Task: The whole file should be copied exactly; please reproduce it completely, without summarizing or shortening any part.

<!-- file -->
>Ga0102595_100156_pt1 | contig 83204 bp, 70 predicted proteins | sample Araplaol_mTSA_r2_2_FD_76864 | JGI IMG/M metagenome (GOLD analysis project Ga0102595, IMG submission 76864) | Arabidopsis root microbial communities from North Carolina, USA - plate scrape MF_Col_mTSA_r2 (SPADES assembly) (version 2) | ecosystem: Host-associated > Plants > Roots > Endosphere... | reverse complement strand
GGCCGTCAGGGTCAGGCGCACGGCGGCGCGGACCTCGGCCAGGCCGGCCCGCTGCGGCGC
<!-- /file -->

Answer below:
>Ga0102595_100156_pt1 | contig 83204 bp, 70 predicted proteins | sample Araplaol_mTSA_r2_2_FD_76864 | JGI IMG/M metagenome (GOLD analysis project Ga0102595, IMG submission 76864) | Arabidopsis root microbial communities from North Carolina, USA - plate scrape MF_Col_mTSA_r2 (SPADES assembly) (version 2) | ecosystem: Host-associated > Plants > Roots > Endosphere... | reverse complement strand
GGCCGTCAGGGTCAGGCGCACGGCGGCGCGGACCTCGGCCAGGCCGGCCCGCTGCGGCGC